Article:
Alloa Fire Station celebrated its 50th anniversary earlier this year with an open day, attended by many residents of the local community.
Alloa Fire Station currently has four fire appliances including specialist vehicles for Urban Search and Rescue and Heavy Rescue. These are crewed by twenty eight wholetime personnel on a four watch rotational duty system and by twelve additional personnel on a retained duty system.
The inception of the Scottish Fire and Rescue Service in April 2013 now means that these fire crews and their supporting equipment from Alloa could be called upon to mobilise to anywhere in Scotland
The role of the fire service has changed dramatically in the last fifty years. Today’s modern Fire Service attend a multitude of incidents including fires, road traffic collisions, urban search and rescue, water rescue, rope rescue and the appliances and equipment within Alloa display the vast array of equipment required for these tasks. The crews are also proactively involved in all aspects of community safety work including the delivery of home fire safety visits and engaging with the local community to give fire safety advice.
To book a free Home Fire Safety Visit text ‘fire’ to 61611, call 0800 0731 999 or visit www.firescotland.gov.uk
This large Jacobean-style house was designed by A G Sydney Mitchell & Wilson for Alexander Forrester-Paton. The south front has impressive two-storey bay windows with a verandah, rising to huge curve and triangular shaped gables, and a massive, four-storey battlemented tower. It has a stunning full-height recess with a large mullioned and transomed window containing Arts & Crafts style stained glass designed by Oscar Paterson. The main staircase leads off the hall, which also contains a fine inglenook fireplace.
The Forrester Room was originally the drawing room, with a conservatory on its west side. The house was an Eventide Home for many years after the Forrester-Patons left, but has been restored and is now a business and conference centre. Much of the fine original decorative detail, including bespoke door handles, has been preserved. The lodge and coach house (home of The Alman Dramatic Club) have also survived. Inglewood will be open courtesy of Inglewood House and Spa
The building was designed by William Kerr (1866-1940) as the offices and world headquarters of John Paton, Son & Co .Ltd. Kerr and his partner John Gray also designed the adjacent wareroom in 1936; these buildings are all that survive of the huge Kilncraigs wool-spinning mill, founded n 1814, which in its heyday employed thousands of people.
By 1900 the Paton family needed a new building which reflected the international prestige of their expanding company. They persuaded William Kerr to move to Alloa. He was interested in classical and Art & Crafts-style architecture and the office block is in an elaborate Edwardian Baroque style, with finely detailed interiors which have survived largely intact.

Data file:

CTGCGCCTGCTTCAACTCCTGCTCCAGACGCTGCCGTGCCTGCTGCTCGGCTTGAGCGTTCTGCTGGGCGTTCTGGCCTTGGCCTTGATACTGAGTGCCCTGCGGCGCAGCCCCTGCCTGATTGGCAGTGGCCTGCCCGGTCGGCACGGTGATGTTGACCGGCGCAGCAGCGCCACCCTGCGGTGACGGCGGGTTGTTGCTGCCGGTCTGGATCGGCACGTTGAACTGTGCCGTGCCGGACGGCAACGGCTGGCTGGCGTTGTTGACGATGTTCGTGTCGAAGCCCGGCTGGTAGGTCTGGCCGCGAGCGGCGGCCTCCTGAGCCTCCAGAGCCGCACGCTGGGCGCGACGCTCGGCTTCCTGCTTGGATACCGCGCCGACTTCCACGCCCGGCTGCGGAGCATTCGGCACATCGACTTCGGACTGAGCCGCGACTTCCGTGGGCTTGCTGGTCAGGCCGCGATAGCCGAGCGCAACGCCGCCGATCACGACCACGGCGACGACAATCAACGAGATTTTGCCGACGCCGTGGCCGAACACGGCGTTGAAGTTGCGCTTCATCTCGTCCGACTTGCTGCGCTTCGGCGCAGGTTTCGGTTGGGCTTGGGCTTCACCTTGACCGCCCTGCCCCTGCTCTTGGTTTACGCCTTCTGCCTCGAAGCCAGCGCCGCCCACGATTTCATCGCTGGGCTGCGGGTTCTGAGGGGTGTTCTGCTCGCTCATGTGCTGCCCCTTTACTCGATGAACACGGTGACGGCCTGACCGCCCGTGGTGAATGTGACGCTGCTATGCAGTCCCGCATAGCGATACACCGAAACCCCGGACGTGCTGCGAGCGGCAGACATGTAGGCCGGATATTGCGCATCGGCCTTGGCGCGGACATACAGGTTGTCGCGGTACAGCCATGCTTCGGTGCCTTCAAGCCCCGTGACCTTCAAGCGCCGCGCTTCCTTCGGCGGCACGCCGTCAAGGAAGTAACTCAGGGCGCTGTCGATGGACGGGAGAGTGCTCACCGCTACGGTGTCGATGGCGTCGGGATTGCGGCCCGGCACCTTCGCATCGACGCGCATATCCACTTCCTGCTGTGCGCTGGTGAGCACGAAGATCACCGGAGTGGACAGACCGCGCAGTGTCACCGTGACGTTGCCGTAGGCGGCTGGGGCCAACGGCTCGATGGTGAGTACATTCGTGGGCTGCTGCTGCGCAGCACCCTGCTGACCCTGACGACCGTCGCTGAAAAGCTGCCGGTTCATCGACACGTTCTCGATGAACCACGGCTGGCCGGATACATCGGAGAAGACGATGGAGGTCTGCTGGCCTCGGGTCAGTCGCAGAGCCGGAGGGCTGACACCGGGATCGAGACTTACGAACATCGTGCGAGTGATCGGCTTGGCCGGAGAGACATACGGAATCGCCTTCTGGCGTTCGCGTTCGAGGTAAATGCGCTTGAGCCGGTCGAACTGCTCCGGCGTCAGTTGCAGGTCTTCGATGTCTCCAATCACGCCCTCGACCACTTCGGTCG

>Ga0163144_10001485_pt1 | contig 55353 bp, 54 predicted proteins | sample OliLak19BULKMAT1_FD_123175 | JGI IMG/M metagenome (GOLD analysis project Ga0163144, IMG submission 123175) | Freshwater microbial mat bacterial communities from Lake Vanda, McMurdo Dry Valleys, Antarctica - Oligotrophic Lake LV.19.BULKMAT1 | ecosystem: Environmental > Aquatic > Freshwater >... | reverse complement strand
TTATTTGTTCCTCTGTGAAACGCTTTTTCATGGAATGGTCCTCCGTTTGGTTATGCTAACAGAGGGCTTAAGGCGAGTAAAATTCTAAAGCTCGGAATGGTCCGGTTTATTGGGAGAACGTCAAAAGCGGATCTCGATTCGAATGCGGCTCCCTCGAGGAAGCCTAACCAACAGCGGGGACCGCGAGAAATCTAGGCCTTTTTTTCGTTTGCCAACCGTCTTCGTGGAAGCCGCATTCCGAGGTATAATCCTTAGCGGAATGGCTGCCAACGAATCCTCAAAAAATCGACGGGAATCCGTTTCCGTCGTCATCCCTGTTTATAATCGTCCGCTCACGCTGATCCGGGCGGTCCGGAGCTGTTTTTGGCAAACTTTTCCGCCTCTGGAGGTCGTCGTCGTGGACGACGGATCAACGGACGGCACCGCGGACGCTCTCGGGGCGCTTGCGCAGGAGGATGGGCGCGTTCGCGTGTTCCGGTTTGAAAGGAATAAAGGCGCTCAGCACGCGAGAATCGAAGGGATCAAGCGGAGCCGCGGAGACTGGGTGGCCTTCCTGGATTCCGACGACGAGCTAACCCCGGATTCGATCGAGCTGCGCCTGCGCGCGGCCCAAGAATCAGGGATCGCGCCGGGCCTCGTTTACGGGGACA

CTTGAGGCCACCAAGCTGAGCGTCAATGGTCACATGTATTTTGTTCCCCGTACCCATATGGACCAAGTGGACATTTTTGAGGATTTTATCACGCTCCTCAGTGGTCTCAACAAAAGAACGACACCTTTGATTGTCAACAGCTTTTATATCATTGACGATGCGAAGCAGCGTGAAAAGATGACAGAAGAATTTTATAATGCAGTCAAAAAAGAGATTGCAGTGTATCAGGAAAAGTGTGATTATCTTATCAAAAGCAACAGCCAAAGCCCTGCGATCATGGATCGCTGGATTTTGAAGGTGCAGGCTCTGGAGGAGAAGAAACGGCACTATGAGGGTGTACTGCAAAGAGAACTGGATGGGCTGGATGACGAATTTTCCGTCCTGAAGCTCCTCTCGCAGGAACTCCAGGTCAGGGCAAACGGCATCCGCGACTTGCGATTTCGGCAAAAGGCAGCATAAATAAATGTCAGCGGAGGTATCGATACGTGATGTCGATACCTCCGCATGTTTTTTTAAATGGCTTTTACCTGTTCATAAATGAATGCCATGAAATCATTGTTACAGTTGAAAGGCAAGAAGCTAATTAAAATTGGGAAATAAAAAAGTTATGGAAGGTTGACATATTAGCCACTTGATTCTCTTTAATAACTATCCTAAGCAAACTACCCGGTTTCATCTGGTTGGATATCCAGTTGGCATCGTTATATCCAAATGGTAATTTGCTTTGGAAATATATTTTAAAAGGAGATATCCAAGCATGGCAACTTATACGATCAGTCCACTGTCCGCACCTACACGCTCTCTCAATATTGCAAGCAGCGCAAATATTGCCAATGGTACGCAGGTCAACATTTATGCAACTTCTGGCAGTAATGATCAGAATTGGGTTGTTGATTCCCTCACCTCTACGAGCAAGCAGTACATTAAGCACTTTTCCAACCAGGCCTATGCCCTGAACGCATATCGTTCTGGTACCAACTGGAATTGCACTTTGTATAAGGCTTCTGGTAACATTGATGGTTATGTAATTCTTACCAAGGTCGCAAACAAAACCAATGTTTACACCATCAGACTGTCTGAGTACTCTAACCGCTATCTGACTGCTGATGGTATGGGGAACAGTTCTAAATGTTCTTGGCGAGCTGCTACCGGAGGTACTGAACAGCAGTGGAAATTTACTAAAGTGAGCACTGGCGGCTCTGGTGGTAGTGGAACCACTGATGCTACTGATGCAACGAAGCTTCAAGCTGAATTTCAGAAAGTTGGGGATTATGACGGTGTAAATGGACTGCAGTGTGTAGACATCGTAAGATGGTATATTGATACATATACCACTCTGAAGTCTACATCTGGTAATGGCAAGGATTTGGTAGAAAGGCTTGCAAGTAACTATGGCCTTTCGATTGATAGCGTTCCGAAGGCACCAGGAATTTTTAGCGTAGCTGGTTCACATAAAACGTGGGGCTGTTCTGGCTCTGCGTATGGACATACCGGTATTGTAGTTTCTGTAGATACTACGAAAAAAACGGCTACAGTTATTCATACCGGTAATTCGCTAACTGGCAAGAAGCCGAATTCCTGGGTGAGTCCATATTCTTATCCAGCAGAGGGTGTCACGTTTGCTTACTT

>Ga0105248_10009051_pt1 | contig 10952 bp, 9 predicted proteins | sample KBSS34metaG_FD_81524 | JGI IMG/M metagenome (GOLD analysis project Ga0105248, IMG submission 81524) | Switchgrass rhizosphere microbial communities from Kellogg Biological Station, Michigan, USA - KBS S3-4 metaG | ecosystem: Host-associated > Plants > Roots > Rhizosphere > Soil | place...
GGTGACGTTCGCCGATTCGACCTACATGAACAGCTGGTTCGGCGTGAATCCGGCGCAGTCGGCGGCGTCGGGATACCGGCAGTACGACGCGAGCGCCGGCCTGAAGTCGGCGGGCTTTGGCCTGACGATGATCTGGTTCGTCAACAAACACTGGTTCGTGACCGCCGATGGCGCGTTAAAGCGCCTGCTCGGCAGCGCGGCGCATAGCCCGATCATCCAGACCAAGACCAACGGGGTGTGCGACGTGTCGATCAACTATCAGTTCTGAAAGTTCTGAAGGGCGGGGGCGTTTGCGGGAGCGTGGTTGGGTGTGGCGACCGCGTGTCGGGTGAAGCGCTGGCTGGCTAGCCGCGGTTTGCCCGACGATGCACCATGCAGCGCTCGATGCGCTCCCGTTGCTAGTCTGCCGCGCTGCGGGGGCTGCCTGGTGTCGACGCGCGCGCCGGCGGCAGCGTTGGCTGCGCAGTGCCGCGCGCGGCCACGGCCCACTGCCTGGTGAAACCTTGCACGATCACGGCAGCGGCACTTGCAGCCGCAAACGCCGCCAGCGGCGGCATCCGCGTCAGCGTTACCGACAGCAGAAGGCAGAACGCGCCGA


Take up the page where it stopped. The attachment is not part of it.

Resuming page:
After the rest of the mill was demolished, the building was restored and converted for Clackmannanshire Council by LDN architects. Its striking glass elevation and atrium act as a foil to the older architecture and have given the building a new lease of life. The 1936 Wareroom has also been restored and converted recently and together they are now Clackmannanshire Council's headquarters.
Built with a bequest from Alexander Paton as a school for young employees and children of employees, wings were added in 1900 and the building converted into Kilncraigs Mill Canteen. It was latterly used as the 'Mill Shop' until 2000. Its conversion into the Council Chambers and Councillors' offices has recently been completed.
Visit by guided tour only at times shown
This church was designed by Peddie & Kinnear in Early French Gothic style and replaced a plain 18th century building. In 1902 Scots late Gothic transepts and a pine and marble sanctuary with an elaborate pulpit by A G Sydney Mitchell & Wilson, who had also designed Greenfield for David Thomson, were added; David Thomson and his brother John Thomson Paton paid for this work. The north window is in memory of their parents, while the west and east transept windows were given by the Procters, another branch of the Paton family. All three windows are by C E Kempe. The 1904 pipe organ by Messrs Lewis and Co was also given by the Thomsons. The adjacent church hall was designed by the Alloa architect Adam Frame in 1891.
The interior was altered a few years ago:- the original pews were removed, the marble altar moved to the west transept and the walls and roof painted. Memorials and other fittings from the former North Church have been incorporated into the modernised church.
Visitors are welcome to attend the service on Sunday at 10.30Guided tours are avalable on request
Designed by John Melvin of Alloa, this church has an impressive gable with four-light traceried window flanked by lancet windows.
The interior was formerlquite austere and retains most of its family box pews, but the pews in the centre were removed in a recent refurbishment.
The large and impressive horse-shoe shaped gallery was added a few years after the the building's construction, to cope with the additional space needed by the congregation.
This was once the family church of the large and influential Paton family, of John Paton,Son & Co, of Kilncraigs Mil.
The 'Hidden Garden', a newly created peaceful haven adjacent to the chuch, will also be open.